For a wood-smoked barbecue joint in a very scenic part of North Carolina, more people should know about Hubba Hubba Smokehouse, and not just as a lunch stop after apple picking at one of the many nearby apple orchards. Head there to check out the old style brick masonry pit and the cool courtyard which sometimes have chickens roaming free (thankfully not the case on this day for the sake of Mrs. Monk), but mainly to check out the impressive array of smoked meats from Spencer P

Ratings:
Atmosphere/Ambiance – 4 hogs
Pork – 3.5 hogs
Brisket – 3.5 hogs
Ribs – 4.5 hogs
Burnt Ends – 4 hogs
Chicken – 3 hogs
Sides – 3 hogs
Overall – 4 hogs

Hubba Hubba Smokehouse Menu, Reviews, Photos, Location and Info - Zomato

Skull Camp Smokehouse, Brewery & Wine Loft – Elkin, NC

Name: Skull Camp Brewing
Date: 9/27/19
Address: 2000 N. Bridge Street, Elkin, NC 28621
Order: Brisket platter with collards and cole slaw plus side of pulled pork and smoked wings (link to menu)
Pricing: $$

Monk: A few years ago when Mrs. Monk and I took a short self-guided winery tour of the Yadkin Valley wine region of NC, I encountered Skull Camp Brewing beers (and in particular, one named “Mahgeetah” after the My Morning Jacket song) at Round Peak Winery and learned that at that point they were in the process of opening a taproom and smokehouse in the small town of Elkin (pop. 4001). My interest has remained piqued over the years, and on the way to another Y Guides Longhouse weekend with the elder Monkette in the mountains of NC I finally got a chance 6 years later to try.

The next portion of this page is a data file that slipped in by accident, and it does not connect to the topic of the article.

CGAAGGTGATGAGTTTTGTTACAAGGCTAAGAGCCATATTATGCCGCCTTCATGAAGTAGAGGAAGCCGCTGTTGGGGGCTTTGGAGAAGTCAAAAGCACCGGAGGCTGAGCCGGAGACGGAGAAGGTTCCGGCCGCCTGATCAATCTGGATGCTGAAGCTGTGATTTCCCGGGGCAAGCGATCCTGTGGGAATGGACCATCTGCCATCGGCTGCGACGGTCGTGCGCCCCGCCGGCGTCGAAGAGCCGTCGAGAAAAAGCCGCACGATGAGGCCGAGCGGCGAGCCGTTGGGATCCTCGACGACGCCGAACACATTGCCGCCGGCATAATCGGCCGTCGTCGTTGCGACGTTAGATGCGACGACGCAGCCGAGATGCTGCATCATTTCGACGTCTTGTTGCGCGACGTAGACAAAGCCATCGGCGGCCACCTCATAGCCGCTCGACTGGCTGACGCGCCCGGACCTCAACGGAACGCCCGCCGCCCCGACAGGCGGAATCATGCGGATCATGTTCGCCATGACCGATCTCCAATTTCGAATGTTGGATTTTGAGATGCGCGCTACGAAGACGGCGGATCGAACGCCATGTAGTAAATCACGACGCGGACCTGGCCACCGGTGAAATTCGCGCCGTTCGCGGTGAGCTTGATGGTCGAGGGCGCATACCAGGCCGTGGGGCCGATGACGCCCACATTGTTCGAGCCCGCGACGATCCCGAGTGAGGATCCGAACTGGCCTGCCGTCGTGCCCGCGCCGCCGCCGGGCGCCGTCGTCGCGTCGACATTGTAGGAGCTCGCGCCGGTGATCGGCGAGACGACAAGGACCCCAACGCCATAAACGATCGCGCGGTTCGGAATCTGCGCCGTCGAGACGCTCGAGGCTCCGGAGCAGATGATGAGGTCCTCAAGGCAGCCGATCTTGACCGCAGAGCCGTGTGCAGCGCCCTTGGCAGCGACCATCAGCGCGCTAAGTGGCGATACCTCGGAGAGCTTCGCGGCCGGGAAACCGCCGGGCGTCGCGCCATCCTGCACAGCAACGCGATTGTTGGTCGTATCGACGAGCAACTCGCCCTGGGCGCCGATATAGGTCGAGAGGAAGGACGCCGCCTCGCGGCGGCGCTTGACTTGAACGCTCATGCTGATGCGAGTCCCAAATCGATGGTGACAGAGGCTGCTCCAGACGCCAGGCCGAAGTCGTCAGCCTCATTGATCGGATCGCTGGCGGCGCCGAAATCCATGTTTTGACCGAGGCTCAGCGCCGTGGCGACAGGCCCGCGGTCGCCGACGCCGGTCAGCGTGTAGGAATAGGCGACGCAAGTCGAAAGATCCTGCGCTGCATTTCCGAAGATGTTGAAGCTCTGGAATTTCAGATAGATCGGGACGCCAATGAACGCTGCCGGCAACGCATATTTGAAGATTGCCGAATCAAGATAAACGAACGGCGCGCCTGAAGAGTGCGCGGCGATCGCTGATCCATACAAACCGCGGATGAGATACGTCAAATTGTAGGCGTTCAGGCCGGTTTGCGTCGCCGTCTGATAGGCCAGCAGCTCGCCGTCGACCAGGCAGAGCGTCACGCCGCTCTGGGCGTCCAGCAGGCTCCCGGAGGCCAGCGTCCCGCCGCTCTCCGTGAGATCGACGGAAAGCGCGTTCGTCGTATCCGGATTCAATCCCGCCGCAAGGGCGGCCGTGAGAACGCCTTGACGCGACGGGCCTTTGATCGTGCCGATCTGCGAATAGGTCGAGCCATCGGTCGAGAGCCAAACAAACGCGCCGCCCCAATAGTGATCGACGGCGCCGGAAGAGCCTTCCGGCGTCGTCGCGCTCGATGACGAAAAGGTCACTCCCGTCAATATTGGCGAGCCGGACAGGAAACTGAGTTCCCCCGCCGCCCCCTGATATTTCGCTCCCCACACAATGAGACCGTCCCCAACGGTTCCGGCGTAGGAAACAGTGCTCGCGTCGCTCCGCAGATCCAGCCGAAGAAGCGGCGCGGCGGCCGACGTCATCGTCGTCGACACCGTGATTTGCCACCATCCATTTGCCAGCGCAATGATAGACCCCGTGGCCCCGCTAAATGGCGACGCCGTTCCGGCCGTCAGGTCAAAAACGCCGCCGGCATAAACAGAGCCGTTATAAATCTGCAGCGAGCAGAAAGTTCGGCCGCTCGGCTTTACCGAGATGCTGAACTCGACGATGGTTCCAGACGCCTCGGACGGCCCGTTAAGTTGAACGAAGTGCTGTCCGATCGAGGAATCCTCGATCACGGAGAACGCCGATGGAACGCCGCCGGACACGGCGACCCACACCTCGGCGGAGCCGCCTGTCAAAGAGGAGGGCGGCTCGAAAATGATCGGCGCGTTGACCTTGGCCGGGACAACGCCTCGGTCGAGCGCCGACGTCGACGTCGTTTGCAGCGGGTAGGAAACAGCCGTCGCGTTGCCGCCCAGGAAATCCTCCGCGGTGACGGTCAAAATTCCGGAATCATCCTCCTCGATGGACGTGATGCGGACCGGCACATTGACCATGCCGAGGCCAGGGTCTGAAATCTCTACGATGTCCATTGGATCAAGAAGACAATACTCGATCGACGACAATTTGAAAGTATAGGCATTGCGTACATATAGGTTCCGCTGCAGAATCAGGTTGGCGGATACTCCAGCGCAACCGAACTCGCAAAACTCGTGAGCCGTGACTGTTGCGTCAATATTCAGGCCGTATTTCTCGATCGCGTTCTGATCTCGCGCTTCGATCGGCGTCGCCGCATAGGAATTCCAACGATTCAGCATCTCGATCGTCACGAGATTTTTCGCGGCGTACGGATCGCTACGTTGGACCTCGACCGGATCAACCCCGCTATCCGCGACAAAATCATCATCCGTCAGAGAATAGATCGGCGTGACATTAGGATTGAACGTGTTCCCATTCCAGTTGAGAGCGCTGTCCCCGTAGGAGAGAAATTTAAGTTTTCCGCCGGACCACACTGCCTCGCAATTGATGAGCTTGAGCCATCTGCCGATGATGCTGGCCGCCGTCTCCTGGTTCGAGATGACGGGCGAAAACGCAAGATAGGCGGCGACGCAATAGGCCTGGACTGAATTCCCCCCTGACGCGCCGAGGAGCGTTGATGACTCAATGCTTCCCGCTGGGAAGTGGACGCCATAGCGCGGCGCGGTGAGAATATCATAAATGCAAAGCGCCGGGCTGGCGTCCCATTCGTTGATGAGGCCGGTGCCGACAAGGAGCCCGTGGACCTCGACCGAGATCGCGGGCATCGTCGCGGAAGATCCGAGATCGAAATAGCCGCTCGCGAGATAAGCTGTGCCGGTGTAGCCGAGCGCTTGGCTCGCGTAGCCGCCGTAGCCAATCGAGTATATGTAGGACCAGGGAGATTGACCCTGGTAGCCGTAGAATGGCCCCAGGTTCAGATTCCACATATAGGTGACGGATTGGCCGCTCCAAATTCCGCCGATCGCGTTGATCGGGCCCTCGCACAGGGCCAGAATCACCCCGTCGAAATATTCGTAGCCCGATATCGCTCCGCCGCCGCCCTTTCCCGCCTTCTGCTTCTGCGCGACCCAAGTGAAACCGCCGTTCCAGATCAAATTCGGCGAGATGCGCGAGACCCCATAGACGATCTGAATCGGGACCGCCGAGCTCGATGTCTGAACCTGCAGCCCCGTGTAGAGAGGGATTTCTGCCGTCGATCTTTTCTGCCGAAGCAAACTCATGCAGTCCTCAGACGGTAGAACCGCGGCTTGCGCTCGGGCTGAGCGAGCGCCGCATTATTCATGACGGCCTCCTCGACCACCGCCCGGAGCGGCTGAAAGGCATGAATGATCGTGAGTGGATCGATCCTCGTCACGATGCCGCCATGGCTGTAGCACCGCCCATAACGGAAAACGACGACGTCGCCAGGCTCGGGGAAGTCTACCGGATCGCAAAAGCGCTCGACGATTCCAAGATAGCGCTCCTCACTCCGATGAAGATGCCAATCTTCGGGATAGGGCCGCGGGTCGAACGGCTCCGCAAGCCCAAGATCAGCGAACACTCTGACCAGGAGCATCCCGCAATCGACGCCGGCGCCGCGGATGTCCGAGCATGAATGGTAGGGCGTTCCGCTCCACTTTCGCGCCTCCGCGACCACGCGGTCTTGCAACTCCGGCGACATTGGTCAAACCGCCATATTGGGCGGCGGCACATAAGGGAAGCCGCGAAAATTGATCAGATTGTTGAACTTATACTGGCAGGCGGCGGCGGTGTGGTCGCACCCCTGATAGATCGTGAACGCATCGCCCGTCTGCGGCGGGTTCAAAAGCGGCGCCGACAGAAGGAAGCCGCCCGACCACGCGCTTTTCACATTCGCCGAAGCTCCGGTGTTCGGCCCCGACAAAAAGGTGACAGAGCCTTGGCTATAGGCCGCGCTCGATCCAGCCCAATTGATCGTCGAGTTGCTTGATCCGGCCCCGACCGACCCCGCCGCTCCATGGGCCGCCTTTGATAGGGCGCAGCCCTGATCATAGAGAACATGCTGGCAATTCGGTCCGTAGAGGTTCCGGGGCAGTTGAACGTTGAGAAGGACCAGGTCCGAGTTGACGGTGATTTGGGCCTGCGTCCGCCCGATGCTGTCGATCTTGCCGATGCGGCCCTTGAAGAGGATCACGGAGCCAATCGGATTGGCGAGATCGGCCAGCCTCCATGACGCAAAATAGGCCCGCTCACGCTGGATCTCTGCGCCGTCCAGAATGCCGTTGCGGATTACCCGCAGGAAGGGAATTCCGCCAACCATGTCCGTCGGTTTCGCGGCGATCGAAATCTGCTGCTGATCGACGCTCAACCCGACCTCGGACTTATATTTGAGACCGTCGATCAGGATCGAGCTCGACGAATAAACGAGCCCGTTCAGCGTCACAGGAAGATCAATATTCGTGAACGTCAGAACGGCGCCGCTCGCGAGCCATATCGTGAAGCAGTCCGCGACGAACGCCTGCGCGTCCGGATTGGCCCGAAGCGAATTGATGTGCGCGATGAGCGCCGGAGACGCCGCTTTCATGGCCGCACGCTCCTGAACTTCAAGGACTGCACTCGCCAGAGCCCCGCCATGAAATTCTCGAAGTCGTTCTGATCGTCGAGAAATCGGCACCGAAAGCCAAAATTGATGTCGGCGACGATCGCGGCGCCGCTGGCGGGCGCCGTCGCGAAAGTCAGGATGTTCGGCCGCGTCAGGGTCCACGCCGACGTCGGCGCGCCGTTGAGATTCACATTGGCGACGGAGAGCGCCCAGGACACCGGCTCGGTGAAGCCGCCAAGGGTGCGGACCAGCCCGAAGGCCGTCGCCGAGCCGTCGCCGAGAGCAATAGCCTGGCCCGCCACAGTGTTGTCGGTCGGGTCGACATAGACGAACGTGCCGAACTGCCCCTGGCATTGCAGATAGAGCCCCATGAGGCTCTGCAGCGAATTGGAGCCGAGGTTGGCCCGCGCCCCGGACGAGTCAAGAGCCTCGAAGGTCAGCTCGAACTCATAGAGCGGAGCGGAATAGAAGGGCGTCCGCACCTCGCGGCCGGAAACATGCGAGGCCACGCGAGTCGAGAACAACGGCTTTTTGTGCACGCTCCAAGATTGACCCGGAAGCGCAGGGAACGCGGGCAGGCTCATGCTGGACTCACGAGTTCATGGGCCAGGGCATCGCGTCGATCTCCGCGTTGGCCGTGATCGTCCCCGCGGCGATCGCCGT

Unfortunately, what I did try was a bit lackluster when it comes to the smoked meats. The smoked wings were flavorful but lacked a lot of smoke. This would be a sign of things to come, unfortunately.

The pork and chopped brisket were both dry and fairly flavorless, with the main difference being that the brisket was covered in a thick, sweet barbecue sauce. The menu states that the meats are smoked using “local hard woods” but again, I didn’t detect even the faintest of smoke in either meat. Come to mention it, I didn’t see any stacks of wood or chimneys, which would lead me to believe that at best, they were using a gasser that possibly had some wood fed.

I did get to try a rib from a fellow dad at my table, and it was obviously hiding its lacks of smoke by being slathered in a thick, sweet sauce.

The sides were a mixed bag, with the mayo-drenched cole slaw being my least favorite. The collards were topped with bits of bacon but lacked vinegar. A pleasant surprise was the hard biscuit that came with each platter, a passable starch.

Skull Camp Smokehouse, Brewery & Wine Loft has a great setting with its multiple patios and outdoor fire pit and cornhole space out back. Unfortunately when it comes to barbecue, it has plenty of other foods on the menu that you should check out instead.

Ratings:
Atmosphere/Ambiance – 3 hogs
Pork – 2 hogs
Brisket – 1.5 hogs
Wings – 2.5 hogs
Sides – 2.5 hogs
Overall – 2 hogs

Noble Smoke – Charlotte, NC

Name: Noble Smoke
Date: 8/24/19
Address: 2216 Freedom Dr, Charlotte, NC 28208
Order: The Miss Mary Platter (1 lb brisket, 1 lb pork, 1 rack ribs, 1 lb turkey, red slaw, coleslaw, pickled veggies), 12 wings, hush puppies (link to menu)
Pricing: $$$ 

Monk: In 1919, the first Lexington-style barbecue stand was set up across the street from the courthouse in Lexington, NC by Sid Weaver. Shortly after, Jess Swicegood set up his own stand and both businesses thrived to the point of building permanent restaurants. Eventually, they would go on to train Warner Stamey in the ways of Lexington-style barbecue, and he continued to spread that gospel all over the Piedmont of North Carolina to owners who would go on to open such famed joints as Bridges Barbecue Lodge, Alston Bridges Barbecue, Lexington Barbecue, and Stamey’s own namesake restaurant, Stamey’s Barbecue